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David Liebman, Jeff Williams: In Duo


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David Liebman, Jeff Williams: In Duo
There is a wonderful hidden treasure trove of jazz recordings which keep being unearthed from old radio broadcasts, forgotten corners of attics or, in this case, boxes of old cassette tapes. Drummer Jeff Williams was delving through some old cassettes made during his extensive career. He found a recording from an improvisational session he made in 1991 with saxophonist Dave Liebman. The recording was made at a session at Bar Room 432, on the West Side of 14th Street in Manhattan.

The two musicians had previously worked together in Liebman's improvisational band, Lookout Farm. Following the break-up of that band in 1976, the two briefly played as a duo, opening for Gary Burton, and can be heard on Liebman's The Last Call (Ego Records, 1979).

Williams has considerable international experience, including extensive work with Lee Konitz. As well as Lookout Farm, he has played with Stan Getz and formed his own bands, notably Coalescence and the trio Circadian Rhythms with Tony Malaby and Michael Formanek. Liebman has had a sparkling career, recording with Miles Davis, McCoy Tyner, Chick Corea and many other key names. Other activities have included writing hundreds of original compositions, producing instructional materials and garnering multiple awards along the way, including an NEA Jazz Master. He is one of the most significant and prolific saxophonists of the last fifty years.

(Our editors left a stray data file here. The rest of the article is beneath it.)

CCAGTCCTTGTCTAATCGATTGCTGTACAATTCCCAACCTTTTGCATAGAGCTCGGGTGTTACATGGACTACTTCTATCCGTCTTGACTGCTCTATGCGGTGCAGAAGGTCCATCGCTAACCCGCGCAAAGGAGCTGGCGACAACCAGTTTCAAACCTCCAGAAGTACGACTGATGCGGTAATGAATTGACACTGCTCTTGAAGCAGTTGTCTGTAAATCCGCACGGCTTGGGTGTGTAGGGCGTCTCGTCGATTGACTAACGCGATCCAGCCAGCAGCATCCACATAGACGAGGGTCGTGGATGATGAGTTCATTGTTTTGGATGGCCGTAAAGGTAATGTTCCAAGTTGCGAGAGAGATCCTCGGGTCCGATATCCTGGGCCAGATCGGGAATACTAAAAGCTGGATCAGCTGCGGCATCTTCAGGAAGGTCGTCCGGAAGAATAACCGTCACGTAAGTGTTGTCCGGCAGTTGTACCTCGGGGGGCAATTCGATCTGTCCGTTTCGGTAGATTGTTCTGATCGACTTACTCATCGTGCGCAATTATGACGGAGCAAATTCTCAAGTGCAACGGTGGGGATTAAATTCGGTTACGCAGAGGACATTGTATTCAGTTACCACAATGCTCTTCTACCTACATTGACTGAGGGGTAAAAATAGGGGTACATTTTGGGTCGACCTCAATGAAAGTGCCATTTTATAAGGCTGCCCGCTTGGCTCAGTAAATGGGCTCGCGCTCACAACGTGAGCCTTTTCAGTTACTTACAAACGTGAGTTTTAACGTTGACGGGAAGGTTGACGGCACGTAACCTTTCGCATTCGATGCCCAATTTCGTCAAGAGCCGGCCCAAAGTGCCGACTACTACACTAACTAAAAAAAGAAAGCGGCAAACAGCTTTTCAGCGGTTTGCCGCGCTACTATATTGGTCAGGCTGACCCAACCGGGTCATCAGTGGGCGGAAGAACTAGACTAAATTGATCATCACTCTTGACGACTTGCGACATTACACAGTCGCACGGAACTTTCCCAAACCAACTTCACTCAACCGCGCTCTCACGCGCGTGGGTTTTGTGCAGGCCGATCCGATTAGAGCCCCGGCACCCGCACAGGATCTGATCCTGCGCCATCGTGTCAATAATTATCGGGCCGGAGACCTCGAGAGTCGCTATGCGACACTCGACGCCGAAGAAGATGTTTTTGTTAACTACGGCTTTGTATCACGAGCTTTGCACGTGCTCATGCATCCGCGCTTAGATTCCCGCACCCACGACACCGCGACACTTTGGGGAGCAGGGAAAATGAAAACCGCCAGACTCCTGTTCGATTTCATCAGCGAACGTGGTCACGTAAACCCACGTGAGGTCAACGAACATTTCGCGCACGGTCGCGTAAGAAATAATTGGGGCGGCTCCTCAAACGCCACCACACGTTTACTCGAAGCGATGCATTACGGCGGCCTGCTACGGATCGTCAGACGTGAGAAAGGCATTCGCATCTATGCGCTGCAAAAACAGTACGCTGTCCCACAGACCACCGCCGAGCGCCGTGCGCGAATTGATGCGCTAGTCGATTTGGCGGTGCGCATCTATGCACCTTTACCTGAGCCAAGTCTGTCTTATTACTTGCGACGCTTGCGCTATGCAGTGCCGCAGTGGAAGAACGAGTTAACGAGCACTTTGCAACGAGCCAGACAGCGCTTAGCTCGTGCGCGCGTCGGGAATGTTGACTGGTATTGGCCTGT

This recording, In Duo, had no rehearsal, no set list; they just carried on from the last time they had played together, spontaneously improvising and exploring in front of an amenable and open-minded audience. In the best tradition of cassette recording, the two tracks are called "Side A" and "Side B." Each lasts around 20 minutes. The recording has been remastered by sound engineer, Alex Bonney. Despite the provenance, there is no "bootleg" feel about the recording, just a warm mood, a live atmosphere and a change from studio polish.

The first set starts with fast soprano saxophone phrases as Williams drives in to a groove. They become more impassioned, the speed increases, the saxophone wails and slurs with darting runs, eventually leading to an explosive barrage of drums before the track moves into a slower ballad-like section with the saxophone more plaintive and melodic.

Side B is less frenetic. Liebman's saxophone plays blues-tinged phrases, Williams subtly develops a soulful groove before forcefully driving the pace forward. Liebman's playing becomes incendiary and intense, pushing his sax to extremes, before they subside in the last few minutes.

This is raw, unfiltered music, created in the moment, involving a degree of chance. Liebman's mastery of the soprano saxophone is indisputable, moving from light melody to daring intensity. Williams is the perfect foil, knowing how to respond and when to match that intensity. An intoxicating experience for admirers of free-jazz. Let us hope many more of these forgotten recordings keep coming to light.

Track Listing

Side A; Side B.


Album information

Title: In Duo | Year Released: 2024 | Record Label: Whirlwind Recordings

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